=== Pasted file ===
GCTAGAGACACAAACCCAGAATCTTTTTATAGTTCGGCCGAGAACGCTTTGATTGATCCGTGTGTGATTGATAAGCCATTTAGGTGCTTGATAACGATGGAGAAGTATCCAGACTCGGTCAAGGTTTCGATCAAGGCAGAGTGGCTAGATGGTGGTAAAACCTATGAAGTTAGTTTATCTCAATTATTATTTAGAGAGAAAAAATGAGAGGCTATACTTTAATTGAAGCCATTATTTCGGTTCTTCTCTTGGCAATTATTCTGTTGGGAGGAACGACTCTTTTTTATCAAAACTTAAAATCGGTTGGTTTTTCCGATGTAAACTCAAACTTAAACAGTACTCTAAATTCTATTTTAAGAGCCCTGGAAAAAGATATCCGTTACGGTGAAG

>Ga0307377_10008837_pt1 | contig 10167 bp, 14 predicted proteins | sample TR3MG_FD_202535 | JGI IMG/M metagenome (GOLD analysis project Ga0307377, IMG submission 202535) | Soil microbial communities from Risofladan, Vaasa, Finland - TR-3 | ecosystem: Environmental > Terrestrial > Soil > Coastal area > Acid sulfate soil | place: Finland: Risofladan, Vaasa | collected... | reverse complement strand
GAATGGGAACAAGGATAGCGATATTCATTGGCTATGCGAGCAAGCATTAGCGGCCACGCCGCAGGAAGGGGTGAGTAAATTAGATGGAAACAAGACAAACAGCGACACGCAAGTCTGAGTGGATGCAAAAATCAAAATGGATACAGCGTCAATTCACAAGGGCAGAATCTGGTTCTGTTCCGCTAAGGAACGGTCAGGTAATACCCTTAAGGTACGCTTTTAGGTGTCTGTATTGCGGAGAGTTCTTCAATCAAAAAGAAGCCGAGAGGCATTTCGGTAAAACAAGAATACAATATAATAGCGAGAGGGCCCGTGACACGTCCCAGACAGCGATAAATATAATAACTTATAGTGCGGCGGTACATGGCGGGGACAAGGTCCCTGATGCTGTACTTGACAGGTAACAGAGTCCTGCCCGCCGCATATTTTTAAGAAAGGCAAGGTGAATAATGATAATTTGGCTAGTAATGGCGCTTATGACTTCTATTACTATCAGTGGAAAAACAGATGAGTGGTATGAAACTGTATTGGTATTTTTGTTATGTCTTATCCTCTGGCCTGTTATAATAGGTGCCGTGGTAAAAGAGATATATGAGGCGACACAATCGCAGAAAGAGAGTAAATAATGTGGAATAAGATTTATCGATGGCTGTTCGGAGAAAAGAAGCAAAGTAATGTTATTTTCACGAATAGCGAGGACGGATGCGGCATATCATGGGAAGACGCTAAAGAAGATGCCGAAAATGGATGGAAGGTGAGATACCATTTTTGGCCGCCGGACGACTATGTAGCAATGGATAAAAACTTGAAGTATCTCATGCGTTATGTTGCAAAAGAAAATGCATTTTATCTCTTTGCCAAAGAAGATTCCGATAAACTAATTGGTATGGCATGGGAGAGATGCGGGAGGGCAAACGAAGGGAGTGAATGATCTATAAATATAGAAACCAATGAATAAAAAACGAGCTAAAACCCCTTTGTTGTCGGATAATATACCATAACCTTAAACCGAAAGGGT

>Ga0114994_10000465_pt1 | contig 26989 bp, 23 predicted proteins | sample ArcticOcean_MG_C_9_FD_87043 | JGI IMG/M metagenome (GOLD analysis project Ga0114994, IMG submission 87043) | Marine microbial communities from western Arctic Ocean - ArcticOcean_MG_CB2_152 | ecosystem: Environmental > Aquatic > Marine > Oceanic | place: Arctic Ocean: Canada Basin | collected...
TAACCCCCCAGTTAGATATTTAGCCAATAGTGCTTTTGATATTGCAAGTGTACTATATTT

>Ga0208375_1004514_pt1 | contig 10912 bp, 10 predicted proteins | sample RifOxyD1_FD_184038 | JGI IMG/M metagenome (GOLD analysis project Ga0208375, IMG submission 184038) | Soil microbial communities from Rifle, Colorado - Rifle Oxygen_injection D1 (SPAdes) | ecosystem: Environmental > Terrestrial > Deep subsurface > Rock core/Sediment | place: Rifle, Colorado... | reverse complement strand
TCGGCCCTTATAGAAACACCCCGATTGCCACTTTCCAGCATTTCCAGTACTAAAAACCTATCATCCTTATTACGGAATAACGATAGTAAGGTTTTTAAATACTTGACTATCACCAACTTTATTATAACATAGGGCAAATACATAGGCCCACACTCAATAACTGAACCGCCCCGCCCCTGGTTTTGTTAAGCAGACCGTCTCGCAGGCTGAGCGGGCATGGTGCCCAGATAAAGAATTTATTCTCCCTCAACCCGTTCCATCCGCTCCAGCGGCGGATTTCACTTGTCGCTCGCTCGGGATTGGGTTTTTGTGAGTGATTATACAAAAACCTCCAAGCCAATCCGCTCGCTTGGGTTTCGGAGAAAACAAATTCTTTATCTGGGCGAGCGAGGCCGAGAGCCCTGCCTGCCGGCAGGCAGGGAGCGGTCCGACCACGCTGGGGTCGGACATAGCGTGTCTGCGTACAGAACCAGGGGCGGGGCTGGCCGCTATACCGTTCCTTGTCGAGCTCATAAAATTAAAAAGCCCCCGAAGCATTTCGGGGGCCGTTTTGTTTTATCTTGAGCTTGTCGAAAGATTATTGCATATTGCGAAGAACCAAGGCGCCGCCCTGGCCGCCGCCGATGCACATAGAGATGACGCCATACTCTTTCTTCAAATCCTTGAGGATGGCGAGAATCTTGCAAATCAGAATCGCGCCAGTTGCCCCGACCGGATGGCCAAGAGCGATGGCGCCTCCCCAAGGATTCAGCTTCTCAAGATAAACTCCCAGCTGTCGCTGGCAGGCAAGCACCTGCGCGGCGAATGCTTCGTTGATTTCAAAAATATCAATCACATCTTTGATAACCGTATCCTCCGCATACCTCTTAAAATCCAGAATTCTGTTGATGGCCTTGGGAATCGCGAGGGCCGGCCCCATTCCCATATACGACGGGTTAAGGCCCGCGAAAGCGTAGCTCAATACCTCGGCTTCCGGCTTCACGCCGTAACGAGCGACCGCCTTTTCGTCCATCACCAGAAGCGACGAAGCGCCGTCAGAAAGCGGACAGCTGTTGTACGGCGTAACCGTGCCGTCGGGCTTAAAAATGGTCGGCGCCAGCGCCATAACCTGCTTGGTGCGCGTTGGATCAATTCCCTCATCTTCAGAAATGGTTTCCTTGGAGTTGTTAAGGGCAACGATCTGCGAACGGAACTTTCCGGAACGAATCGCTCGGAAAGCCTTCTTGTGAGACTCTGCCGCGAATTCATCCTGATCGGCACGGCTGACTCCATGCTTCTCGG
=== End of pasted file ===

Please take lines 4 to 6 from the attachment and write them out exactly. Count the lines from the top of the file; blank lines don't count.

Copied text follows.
>Ga0114994_10000465_pt1 | contig 26989 bp, 23 predicted proteins | sample ArcticOcean_MG_C_9_FD_87043 | JGI IMG/M metagenome (GOLD analysis project Ga0114994, IMG submission 87043) | Marine microbial communities from western Arctic Ocean - ArcticOcean_MG_CB2_152 | ecosystem: Environmental > Aquatic > Marine > Oceanic | place: Arctic Ocean: Canada Basin | collected...
TAACCCCCCAGTTAGATATTTAGCCAATAGTGCTTTTGATATTGCAAGTGTACTATATTT

>Ga0208375_1004514_pt1 | contig 10912 bp, 10 predicted proteins | sample RifOxyD1_FD_184038 | JGI IMG/M metagenome (GOLD analysis project Ga0208375, IMG submission 184038) | Soil microbial communities from Rifle, Colorado - Rifle Oxygen_injection D1 (SPAdes) | ecosystem: Environmental > Terrestrial > Deep subsurface > Rock core/Sediment | place: Rifle, Colorado... | reverse complement strand